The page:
Silvagno F.,University of Turin | Consiglio M.,University of Turin | Foglizzo V.,University of Turin | Foglizzo V.,Center for Experimental Research and Medical Studies | And 2 more authors.

Background: Vitamin D receptor (VDR) is a well known transcriptional regulator, active as heterodimer in association with coactivators and corepressors. In addition it has been described the extranuclear distribution of the receptor and in particular the recently reported mitochondrial localization in platelets and megakaryocytes is intriguing because it appears to be a common feature of steroid receptors. Whereas for other members of the steroid receptor family the mitochondrial function has been explored, up to now nothing is known about a mitochondrial form of VDR in human proliferating cells. Methodology/Principal Findings: In this study we characterized for the first time the mitochondrial localization of VDR in the human keratinocyte cell line HaCaT. In proliferating HaCaT cells VDR was abundantly expressed in mitochondria in association with its binding partner RXRα and the import was ligand-independent. By immunoprecipitation studies we demonstrated the interaction of VDR with proteins of the permeability transition pore (PTP), VDAC and StAR. We then adopted different pharmacological and silencing approaches with the aim of hampering PTP function, either affecting PTP opening or abating the expression of the complex member StAR. By all means the impairment of pore function led to a reduction of mitochondrial levels of VDR. Conclusions: The results reported here demonstrate a ligand-independent mitochondrial import of VDR through the permeability transition pore, and open interesting new perspectives on PTP function as transporter and on VDR role in mitochondria. © 2013 Silvagno et al. Source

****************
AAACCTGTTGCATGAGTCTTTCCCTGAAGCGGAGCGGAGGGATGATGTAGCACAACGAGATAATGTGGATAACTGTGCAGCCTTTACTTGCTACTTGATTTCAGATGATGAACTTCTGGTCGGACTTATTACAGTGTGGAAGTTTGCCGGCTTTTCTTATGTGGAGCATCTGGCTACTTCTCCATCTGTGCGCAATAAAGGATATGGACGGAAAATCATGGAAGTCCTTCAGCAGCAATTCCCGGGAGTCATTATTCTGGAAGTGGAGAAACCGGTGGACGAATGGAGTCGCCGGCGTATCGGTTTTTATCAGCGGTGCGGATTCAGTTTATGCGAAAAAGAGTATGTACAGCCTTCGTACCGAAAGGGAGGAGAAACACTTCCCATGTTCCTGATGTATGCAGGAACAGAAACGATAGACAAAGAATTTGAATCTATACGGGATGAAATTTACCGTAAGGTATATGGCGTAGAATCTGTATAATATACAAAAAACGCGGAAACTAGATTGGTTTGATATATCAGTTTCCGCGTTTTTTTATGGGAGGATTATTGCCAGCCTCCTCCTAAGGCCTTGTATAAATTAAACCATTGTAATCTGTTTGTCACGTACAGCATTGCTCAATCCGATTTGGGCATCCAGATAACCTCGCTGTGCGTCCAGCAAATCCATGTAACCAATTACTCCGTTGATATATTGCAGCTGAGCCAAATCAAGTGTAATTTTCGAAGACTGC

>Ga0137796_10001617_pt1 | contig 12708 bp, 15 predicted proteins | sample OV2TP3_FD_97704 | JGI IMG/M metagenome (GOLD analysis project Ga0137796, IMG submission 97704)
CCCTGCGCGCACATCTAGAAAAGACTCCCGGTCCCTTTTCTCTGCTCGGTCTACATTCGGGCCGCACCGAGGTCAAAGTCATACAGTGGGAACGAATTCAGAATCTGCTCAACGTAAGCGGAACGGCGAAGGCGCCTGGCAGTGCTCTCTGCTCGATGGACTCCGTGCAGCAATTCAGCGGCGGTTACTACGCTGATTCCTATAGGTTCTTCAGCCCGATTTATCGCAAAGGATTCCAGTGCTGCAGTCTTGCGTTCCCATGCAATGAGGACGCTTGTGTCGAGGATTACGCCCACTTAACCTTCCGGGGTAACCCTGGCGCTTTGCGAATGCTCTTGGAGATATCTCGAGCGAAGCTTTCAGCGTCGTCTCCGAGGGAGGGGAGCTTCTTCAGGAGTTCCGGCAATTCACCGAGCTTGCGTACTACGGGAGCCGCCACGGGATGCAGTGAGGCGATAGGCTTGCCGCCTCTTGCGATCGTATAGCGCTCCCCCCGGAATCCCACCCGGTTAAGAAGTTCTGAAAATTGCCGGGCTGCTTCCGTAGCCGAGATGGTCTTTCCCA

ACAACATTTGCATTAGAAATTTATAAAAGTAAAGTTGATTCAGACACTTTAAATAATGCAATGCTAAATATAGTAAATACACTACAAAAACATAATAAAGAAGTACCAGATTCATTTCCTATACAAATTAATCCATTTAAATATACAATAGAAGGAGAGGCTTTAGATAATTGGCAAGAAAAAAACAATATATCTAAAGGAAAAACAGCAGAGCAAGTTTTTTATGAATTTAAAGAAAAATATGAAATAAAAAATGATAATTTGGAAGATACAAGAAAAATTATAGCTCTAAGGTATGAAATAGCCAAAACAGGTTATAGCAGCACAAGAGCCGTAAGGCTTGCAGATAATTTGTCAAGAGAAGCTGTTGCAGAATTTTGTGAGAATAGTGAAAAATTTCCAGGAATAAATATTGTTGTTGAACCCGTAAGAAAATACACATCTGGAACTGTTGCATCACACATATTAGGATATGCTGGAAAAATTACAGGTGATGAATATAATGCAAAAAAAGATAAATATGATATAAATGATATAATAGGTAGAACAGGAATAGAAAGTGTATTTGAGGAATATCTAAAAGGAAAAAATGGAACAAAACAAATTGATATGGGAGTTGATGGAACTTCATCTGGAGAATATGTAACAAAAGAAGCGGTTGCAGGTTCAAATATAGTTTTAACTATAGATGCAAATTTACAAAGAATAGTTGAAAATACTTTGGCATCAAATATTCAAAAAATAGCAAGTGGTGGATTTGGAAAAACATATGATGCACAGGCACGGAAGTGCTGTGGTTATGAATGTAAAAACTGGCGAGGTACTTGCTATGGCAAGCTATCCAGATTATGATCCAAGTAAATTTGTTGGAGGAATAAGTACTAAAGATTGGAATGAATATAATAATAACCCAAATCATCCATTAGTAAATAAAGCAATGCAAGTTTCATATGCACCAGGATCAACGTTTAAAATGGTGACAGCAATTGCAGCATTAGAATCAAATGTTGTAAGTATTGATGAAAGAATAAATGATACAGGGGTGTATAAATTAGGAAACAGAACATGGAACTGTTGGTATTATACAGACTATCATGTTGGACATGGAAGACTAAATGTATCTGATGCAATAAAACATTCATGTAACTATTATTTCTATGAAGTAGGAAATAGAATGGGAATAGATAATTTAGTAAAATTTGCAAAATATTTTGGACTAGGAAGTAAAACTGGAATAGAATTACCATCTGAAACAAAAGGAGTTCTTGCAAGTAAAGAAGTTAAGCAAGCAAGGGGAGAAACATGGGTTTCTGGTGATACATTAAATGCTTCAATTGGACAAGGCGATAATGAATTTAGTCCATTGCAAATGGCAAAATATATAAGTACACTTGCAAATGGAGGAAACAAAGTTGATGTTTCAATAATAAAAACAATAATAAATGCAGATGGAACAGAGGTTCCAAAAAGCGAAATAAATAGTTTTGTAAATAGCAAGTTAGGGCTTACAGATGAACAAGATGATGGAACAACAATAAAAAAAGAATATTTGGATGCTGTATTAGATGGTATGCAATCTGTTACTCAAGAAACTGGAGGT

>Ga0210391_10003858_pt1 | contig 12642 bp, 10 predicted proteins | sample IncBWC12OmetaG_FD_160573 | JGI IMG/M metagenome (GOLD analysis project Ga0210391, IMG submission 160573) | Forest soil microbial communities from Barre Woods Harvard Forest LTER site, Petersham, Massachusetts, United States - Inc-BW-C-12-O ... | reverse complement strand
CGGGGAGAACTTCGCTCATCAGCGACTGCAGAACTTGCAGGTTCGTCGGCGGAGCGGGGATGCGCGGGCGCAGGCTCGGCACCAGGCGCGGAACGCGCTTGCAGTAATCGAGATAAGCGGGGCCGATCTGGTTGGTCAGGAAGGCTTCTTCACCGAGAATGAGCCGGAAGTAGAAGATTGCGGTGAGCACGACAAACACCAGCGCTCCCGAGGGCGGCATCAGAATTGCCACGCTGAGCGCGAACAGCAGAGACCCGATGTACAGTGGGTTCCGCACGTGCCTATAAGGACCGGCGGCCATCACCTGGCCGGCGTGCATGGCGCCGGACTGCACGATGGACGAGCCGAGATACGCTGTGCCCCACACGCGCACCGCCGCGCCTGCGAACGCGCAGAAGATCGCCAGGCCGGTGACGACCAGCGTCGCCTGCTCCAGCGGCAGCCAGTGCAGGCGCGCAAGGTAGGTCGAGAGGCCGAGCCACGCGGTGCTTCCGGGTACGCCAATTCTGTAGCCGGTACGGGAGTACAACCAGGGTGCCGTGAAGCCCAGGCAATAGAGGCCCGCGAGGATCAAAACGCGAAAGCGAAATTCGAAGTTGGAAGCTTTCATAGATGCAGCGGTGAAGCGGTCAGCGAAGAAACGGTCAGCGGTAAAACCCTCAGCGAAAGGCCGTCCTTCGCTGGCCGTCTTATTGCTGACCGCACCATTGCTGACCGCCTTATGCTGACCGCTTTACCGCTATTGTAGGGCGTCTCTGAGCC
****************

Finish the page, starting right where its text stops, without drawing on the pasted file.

Stacchini A.,Flow Cytometry Unit | Barreca A.,Laboratory of Pathology | Demurtas A.,Flow Cytometry Unit | Aliberti S.,Flow Cytometry Unit | And 2 more authors.

Aim: To report unusual CD56 (neural cell adhesion molecule, NCAM) expression on diffuse large B cell lymphoma (DLBCL). Methods and results: CD56 expression was first detected and quantified on tissues obtained from five cases of DLBCL by flow cytometry (FC), then confirmed by immunohistochemistry. The CD56 expression pattern was heterogeneous among the cases [the molecular equivalent of soluble fluorochrome (MESF) level ranged from 2214 to 133466]. All were CD10 and Bcl-6 positive, suggesting their germinal centre origin; one was also CD5 positive. An extranodal presentation occurred in three of five cases. Conclusions: CD56 expression in B cell lymphoma is a rare occurrence. FC is able to identify aberrant immunophenotypes that can be useful in the identification and monitoring of B cell lymphoma subtypes. The presence of CD56 reported by the literature on certain DLBCL with extranodal presentation might be related to mechanisms involved in growth and expansion. © 2012 Blackwell Publishing Limited. Source